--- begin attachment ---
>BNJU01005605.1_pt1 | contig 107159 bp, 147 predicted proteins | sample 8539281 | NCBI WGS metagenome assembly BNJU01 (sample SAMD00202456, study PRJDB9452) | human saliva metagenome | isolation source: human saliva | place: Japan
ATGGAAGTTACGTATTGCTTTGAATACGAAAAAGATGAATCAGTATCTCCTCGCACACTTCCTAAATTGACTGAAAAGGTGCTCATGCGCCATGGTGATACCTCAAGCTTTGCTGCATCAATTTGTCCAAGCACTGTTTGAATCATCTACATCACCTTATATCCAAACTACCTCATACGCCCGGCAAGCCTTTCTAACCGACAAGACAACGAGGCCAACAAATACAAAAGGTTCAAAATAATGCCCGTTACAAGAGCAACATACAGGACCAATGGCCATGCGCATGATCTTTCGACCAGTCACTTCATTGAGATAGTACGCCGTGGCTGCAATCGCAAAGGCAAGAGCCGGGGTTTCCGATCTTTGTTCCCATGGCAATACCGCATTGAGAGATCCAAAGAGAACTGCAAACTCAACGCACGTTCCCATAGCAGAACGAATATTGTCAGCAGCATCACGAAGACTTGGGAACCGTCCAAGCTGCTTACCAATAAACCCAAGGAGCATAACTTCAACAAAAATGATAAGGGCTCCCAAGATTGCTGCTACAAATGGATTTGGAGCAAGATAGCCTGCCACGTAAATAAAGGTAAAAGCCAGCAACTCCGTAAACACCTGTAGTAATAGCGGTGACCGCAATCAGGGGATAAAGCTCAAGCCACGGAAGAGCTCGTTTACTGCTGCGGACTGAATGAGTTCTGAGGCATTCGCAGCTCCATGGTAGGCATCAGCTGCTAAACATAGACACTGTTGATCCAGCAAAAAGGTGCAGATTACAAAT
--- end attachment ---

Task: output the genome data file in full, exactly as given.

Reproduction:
>BNJU01005605.1_pt1 | contig 107159 bp, 147 predicted proteins | sample 8539281 | NCBI WGS metagenome assembly BNJU01 (sample SAMD00202456, study PRJDB9452) | human saliva metagenome | isolation source: human saliva | place: Japan
ATGGAAGTTACGTATTGCTTTGAATACGAAAAAGATGAATCAGTATCTCCTCGCACACTTCCTAAATTGACTGAAAAGGTGCTCATGCGCCATGGTGATACCTCAAGCTTTGCTGCATCAATTTGTCCAAGCACTGTTTGAATCATCTACATCACCTTATATCCAAACTACCTCATACGCCCGGCAAGCCTTTCTAACCGACAAGACAACGAGGCCAACAAATACAAAAGGTTCAAAATAATGCCCGTTACAAGAGCAACATACAGGACCAATGGCCATGCGCATGATCTTTCGACCAGTCACTTCATTGAGATAGTACGCCGTGGCTGCAATCGCAAAGGCAAGAGCCGGGGTTTCCGATCTTTGTTCCCATGGCAATACCGCATTGAGAGATCCAAAGAGAACTGCAAACTCAACGCACGTTCCCATAGCAGAACGAATATTGTCAGCAGCATCACGAAGACTTGGGAACCGTCCAAGCTGCTTACCAATAAACCCAAGGAGCATAACTTCAACAAAAATGATAAGGGCTCCCAAGATTGCTGCTACAAATGGATTTGGAGCAAGATAGCCTGCCACGTAAATAAAGGTAAAAGCCAGCAACTCCGTAAACACCTGTAGTAATAGCGGTGACCGCAATCAGGGGATAAAGCTCAAGCCACGGAAGAGCTCGTTTACTGCTGCGGACTGAATGAGTTCTGAGGCATTCGCAGCTCCATGGTAGGCATCAGCTGCTAAACATAGACACTGTTGATCCAGCAAAAAGGTGCAGATTACAAAT